Jean-Pierre Raynaud, ‘Pot USA’, 2012, Galerie Laurent Strouk

About Jean-Pierre Raynaud

Since 1962, when he filled a flowerpot with cement, declared it art, and quit his gardening job, Jean-Pierre Raynaud has been transforming everyday objects into charged symbols of such universal and fraught human experiences as loneliness, illness, death, nationalism, belief, war, disaster, and belonging. He had his first exhibition in 1964, an installation of his “Psycho-objects” (1964-68), pieces of luggage, photographs of mentally disturbed patients, hospital objects, and his ever-present flowerpots, which evoked the death of Modernism and ferment of contemporary life. With their bold, often primary colors and mass-market references, his sculptures and installations align with Pop art. Among Raynaud’s best-known projects is La Maison (Home) (1968-93), a 25-year endeavor in which he covered every surface of his own home with pristine white, gridded tiles, eventually demolishing the structure and displaying its rubble in hundreds of identical flowerpots.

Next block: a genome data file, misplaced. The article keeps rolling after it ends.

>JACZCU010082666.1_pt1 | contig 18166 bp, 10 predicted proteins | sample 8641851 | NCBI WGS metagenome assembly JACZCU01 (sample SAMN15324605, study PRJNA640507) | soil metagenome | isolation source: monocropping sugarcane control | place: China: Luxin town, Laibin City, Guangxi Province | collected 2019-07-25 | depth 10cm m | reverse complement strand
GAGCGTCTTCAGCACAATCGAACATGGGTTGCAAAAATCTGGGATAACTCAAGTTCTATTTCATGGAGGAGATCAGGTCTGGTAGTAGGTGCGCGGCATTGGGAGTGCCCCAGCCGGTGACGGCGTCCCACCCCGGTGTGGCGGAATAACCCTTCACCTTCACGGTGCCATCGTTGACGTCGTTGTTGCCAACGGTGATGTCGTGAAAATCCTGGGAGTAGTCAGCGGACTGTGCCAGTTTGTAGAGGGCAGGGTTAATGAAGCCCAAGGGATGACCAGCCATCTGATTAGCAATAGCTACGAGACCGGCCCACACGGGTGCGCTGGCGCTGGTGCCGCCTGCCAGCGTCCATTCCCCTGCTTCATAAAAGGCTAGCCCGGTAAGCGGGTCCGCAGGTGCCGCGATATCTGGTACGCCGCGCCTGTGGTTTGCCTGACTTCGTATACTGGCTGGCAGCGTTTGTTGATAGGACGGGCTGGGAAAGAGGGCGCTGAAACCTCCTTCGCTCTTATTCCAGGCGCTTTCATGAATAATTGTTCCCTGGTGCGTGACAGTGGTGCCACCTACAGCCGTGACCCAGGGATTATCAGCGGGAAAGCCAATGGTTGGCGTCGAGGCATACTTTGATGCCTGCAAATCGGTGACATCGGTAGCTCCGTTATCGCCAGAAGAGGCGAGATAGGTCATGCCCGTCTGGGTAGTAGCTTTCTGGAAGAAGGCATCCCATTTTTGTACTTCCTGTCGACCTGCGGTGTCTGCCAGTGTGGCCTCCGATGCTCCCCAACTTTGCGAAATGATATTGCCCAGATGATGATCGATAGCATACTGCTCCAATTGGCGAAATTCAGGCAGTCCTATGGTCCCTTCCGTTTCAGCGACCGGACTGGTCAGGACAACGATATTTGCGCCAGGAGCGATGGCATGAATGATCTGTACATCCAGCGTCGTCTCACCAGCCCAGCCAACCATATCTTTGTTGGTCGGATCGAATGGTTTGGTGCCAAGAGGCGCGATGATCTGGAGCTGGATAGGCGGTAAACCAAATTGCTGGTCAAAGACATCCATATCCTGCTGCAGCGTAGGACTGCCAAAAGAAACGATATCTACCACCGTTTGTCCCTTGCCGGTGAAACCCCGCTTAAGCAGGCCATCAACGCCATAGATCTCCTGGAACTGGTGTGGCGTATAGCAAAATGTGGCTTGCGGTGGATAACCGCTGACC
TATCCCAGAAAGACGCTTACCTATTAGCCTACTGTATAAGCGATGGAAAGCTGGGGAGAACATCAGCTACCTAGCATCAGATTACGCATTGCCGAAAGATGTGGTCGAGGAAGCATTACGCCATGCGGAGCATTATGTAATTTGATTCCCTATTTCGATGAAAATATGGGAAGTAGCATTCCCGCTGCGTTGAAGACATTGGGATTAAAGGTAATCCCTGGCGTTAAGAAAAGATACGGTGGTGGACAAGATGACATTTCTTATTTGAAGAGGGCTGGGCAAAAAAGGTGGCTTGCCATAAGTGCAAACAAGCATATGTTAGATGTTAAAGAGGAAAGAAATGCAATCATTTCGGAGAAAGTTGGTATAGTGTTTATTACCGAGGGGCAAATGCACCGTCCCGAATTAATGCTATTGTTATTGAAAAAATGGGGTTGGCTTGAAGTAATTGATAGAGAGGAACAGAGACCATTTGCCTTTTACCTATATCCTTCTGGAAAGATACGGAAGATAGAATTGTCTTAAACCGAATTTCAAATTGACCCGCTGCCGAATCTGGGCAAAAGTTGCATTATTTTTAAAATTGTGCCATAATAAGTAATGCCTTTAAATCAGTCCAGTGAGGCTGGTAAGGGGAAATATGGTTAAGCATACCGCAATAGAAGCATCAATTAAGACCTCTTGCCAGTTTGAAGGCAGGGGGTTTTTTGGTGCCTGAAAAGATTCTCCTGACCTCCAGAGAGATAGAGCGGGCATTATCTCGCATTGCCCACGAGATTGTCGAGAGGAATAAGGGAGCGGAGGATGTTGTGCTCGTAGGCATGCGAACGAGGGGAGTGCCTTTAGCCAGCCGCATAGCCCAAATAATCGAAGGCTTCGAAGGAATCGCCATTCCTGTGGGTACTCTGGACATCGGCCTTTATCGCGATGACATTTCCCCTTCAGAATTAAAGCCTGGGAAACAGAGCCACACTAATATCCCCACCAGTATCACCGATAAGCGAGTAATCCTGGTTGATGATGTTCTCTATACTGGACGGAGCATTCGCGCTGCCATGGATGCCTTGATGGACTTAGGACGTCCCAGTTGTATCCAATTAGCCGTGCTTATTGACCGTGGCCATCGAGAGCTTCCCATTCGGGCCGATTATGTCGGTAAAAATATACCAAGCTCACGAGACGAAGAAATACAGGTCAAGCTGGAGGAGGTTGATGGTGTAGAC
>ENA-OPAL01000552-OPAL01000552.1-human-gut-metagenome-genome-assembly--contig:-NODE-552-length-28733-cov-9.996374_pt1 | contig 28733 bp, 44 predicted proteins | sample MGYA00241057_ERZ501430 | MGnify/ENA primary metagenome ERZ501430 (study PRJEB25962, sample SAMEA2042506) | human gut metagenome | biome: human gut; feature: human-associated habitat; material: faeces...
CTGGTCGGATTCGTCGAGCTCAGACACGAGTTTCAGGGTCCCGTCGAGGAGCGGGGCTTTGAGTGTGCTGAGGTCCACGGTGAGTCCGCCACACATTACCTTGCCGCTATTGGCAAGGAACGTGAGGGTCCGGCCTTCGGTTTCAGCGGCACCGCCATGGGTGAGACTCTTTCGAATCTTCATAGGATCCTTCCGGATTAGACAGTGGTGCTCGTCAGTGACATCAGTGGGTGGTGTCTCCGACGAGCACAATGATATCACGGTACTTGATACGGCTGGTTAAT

French, b. 1939, Courbevoie, France